Hi Ciarán, Thanks for your comment,
kannada wrote:Anatta is not a logical premise, as it voids the first law of logic, that of identity or A = A. Anatta is alogical, that is it stands outside (or beyond) the laws of logic.
This isn't the Buddha's teaching of anatta as it's preserved in the Pali suttas.
No, it is part of my response to clw_uk's post. There is no attempt to re-write Buddhist teachings, just a view expressed on what they mean.
The Buddha taught that "rupa (vedana, sañña, etc.) are not self," which is not at odds with any law of logic at all.
“All things (dhammas) are not self” means that a thing is not a thing, it has no self-nature, it is a compound of other things - reductio ad absurdum. Logic deals in identities (id-entities), concrete asserted 'thingness' or dhammas. Logic and anatta are polar opposites to each other on this issue.
The Buddha's statement of anatta isn't saying that A is not A. What it's saying is that when A is seen correctly, it will be seen to lack one of the properties that we deludedly attribute to it.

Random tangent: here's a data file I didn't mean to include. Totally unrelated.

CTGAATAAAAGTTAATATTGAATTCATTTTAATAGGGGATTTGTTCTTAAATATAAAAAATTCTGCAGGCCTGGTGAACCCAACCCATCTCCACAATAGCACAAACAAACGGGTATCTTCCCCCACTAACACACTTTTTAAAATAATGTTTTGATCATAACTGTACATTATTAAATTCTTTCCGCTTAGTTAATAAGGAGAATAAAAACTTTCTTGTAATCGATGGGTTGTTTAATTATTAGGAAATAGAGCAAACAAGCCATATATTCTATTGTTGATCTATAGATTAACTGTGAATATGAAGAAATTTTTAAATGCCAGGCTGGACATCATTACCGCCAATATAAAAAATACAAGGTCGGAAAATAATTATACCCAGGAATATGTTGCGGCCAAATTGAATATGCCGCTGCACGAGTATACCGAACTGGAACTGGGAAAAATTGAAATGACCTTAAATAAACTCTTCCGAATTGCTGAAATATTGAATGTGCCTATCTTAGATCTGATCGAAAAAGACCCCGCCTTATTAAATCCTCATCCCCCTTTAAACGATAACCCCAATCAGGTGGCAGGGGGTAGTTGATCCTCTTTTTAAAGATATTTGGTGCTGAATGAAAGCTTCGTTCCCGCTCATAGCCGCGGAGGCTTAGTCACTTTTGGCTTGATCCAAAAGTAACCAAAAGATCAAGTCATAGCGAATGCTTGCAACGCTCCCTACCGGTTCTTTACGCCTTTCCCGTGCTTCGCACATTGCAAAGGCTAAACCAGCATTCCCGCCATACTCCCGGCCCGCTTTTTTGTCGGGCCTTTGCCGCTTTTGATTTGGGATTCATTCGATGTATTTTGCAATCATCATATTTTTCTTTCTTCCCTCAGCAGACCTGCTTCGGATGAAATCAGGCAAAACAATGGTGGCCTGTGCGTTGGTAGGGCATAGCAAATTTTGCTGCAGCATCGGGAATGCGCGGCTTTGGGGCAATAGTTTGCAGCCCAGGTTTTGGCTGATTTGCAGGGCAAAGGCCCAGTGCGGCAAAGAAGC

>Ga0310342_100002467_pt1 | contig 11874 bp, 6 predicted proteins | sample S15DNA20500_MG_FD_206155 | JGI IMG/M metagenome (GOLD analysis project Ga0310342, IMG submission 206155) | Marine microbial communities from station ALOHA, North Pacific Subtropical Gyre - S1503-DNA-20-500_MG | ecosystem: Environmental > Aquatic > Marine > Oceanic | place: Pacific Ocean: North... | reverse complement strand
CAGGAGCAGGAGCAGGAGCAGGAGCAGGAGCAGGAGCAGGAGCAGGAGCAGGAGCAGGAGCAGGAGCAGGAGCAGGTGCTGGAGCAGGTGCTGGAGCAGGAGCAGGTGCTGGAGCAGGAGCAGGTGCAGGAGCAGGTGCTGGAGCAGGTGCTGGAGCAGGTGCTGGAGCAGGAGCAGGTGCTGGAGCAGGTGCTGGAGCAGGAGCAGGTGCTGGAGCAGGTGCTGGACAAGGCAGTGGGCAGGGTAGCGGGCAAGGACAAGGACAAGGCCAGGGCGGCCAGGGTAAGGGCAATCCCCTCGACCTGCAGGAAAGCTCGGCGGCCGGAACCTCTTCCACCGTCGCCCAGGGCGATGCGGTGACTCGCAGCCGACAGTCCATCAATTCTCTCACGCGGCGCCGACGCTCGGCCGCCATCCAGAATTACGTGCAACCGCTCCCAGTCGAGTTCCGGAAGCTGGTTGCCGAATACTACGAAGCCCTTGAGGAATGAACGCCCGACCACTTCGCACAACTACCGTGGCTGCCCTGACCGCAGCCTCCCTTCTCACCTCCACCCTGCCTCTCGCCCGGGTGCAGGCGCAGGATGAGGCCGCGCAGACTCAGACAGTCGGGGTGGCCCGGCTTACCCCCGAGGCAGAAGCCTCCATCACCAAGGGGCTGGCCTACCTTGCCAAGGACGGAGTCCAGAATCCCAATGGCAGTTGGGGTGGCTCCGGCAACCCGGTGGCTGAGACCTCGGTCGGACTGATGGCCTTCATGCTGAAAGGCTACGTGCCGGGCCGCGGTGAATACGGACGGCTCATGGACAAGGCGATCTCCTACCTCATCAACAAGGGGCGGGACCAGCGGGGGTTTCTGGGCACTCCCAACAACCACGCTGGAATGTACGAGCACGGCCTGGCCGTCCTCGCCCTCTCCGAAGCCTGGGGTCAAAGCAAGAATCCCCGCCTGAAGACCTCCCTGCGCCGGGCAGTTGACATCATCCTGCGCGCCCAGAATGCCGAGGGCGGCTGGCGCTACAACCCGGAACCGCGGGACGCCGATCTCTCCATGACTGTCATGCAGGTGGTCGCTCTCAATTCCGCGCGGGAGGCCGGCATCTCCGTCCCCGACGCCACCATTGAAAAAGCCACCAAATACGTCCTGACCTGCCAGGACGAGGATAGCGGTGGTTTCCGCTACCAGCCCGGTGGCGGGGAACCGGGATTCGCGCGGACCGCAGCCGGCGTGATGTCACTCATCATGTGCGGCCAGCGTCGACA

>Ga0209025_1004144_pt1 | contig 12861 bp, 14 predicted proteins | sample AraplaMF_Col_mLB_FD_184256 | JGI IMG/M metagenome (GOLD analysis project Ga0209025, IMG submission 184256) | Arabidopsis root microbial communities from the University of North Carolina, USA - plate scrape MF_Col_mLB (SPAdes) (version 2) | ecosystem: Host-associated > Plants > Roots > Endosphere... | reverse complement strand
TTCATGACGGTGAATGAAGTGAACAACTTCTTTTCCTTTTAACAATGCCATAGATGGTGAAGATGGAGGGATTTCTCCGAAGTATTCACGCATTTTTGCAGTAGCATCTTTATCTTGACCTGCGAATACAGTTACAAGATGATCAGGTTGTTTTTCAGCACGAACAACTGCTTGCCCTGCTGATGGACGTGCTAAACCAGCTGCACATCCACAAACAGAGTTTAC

We are not discussing how things are seen, we are discussing the conceptual processes post-seeing, correct seeing has no follow-up conceptual processes.
Conceptual superimpositions are the corner-stone of delusion, for they either implicitly define a 'self' and explicitly define 'other', explicitly define a self while implicitly defining 'other', or explicitly define both. Not one property but all properties aimed at defining the visual spectrum are indeed delusory. Only non-conceptual clarity defines neither.
Had the Buddha intended to "void the first law of logic" he would have said "rupa is not rupa, vedana is not vedana... etc."
As above... If “all things are not self” then surely rupa and vedana are not self either.''